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Germany Hit By "Mega Strike" As Public Transport Workers Demand Pay Rise

On Monday, Germany hit by "mega strike" as public transport workers went on strike in the country's largest cities. The strike came after a long-standing dispute over pay between the workers and their employers.

Daisy-Mae Schmitt
Mar 28, 2023104 Shares34651 Views
On Monday, Germany hit by "mega strike"as public transport workers went on strike in the country's largest cities. The strike came after a long-standing dispute over pay between the workers and their employers.
Airport, port, train, bus, and subway workers walked out just after midnight for a 24-hour strike. Two of Germany's major unions are requesting increased pay to deal with growing living costs.

Germany braces for 'mega-strike' targeting rail and air travel | DW News

The Strike's Impact

Several public employees have recently staged minor walkouts. The strike, which began at 3 a.m., brought the public transportation network to a halt in many major cities, causing chaos for commuters who were unable to get to work or school.
Over 5,000 workers took part in the strike, which affected 13 German states and lasted for more than 24 hours.
The commuter and regional trains run by Deutsche Bahn, Germany's primary rail operator, were disrupted by Monday's "mega strike," as it was nicknamed in local media.
Local transportation services, such as trams and buses, are also unavailable in seven states. Hundreds of flights have been canceled, including at Germany's two busiest airports, Munich and Frankfurt.
Strike action also affected several flights from Munich Airport on Sunday.
The walkout would affect around 380,000 flight passengers, according to Germany's airport association, but it was "beyond any reasonable and justifiable measure."

The Employer's Response

The employers have offered a pay rise of 2%, which the unions have rejected as inadequate. The dispute has led to several rounds of negotiations, with the most recent one ending in a stalemate.
The employers have accused the unions of being unreasonable in their demands, and have urged them to come back to the negotiating table.
Several company representatives have also cautioned the unions that their demands are unrealistic and risk alienating the people.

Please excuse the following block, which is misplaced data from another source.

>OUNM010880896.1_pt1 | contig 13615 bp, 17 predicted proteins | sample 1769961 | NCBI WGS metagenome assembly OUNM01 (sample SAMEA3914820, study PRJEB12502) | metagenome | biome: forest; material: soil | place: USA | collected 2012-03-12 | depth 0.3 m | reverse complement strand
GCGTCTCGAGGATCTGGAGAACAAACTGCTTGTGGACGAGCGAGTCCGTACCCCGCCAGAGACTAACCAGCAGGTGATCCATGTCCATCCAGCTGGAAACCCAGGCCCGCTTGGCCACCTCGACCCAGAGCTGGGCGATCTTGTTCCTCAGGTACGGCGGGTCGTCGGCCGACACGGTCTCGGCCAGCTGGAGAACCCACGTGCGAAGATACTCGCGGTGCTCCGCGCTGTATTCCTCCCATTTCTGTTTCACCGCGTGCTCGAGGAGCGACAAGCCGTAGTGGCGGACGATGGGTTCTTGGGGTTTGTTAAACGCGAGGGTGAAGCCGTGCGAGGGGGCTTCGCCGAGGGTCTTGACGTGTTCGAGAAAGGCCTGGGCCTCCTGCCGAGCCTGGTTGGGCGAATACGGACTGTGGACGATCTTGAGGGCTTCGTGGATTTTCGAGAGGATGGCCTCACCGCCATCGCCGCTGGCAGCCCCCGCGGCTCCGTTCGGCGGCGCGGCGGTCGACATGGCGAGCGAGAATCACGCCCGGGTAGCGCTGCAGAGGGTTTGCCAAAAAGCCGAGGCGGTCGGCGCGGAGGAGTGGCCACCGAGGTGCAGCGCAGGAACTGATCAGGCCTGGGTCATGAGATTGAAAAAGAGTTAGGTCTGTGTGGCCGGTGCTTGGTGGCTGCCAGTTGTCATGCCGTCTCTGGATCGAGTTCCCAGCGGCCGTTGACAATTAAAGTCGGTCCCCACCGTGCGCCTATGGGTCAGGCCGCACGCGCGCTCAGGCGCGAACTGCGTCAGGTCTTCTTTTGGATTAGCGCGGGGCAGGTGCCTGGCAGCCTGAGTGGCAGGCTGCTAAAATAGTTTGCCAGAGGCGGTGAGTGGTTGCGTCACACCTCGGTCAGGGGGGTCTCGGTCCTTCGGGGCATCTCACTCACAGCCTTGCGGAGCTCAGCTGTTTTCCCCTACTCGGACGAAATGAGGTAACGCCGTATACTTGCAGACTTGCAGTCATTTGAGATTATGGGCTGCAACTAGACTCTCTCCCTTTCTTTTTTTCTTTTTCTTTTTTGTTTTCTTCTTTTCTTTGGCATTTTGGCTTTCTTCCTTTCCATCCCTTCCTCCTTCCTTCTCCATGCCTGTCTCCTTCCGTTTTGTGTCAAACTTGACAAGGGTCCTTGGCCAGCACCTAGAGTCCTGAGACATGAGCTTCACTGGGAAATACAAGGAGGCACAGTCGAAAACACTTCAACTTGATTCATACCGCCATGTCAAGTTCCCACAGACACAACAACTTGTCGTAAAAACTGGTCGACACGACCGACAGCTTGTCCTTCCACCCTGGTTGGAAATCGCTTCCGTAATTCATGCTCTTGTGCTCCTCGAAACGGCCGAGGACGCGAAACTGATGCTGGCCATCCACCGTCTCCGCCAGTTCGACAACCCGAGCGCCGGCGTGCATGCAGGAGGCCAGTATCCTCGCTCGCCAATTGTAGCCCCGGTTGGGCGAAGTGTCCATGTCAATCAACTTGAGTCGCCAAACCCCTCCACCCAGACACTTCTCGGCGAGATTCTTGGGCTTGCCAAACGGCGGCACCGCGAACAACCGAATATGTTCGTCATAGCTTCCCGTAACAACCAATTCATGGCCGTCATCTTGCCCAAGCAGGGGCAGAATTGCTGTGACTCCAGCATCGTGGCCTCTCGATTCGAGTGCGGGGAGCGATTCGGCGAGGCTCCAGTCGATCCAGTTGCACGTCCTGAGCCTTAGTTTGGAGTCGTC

Nevertheless, successful wage increases have been negotiated recently. Postal workers received an 11.5% salary increase in early March.

The Political Response

The strike has also drawn the attention of the German government, with the labor minister calling for both sides to resume negotiations.
The minister has warned that the strike will have a negative impact on the economy and has called on both sides to find a solution to the dispute.
Interior Minister Nancy Faeser expressed optimism that an agreement will be reached this week.
Many public service workers are suffering the high energy prices and high inflation. That's why it's our job to find a good agreement.- Nancy Faeser, Interior Minister

The Future Of The Strike

As negotiations continue, it remains unclear how long the strike will last. The unions have warned that if their demands are not met, they will consider further strikes.
The employers, on the other hand, have stated that they are willing to negotiate, but have called for an end to the strike.
The workers are demanding a pay increase of 4.8%, with a minimum increase of €150 per month. The unions and the employers have been in negotiations for months, but have been unable to reach an agreement.
The workers argue that they deserve a pay rise as they have been working under difficult conditions during the COVID-19 pandemic.
According to Jenny Hill, the BBC's Berlin reporter, it is unusual for a wage dispute to erupt so rapidly in Germany, but this time two of the country's strongest unions have joined forces.
Verdi represents around 2.5 million employees in the public sector, including public transportation and airports. It wishes to achieve a 10.5% wage increase for its employees.
EVG represents around 230,000 employees at DB and other bus operators. It seeks a 12% boost in compensation.
Both unions are hoping that the walkout will put further pressure on employers ahead of another round of compensation talks this week.
Frank Werneke, the CEO of Verdi, described the pay increase as "a matter of survival for many thousands" in an interview with the German newspaper Bild.

Final Words

The "mega strike" in Germany has caused major disruptions to the country's public transportation network, and has highlighted the ongoing dispute between the workers and their employers over pay.
As negotiations continue, it remains to be seen whether the two sides will be able to find a resolution to the dispute and bring an end to the strike.
Monday's strike follows a similar walkout in February. More than 2,300 flights were canceled, and small and medium-sized business representatives accused the unions of holding the entire country hostage for their own gain.
There have also been several walkouts by other public service sectors in recent weeks, including childcare and education.
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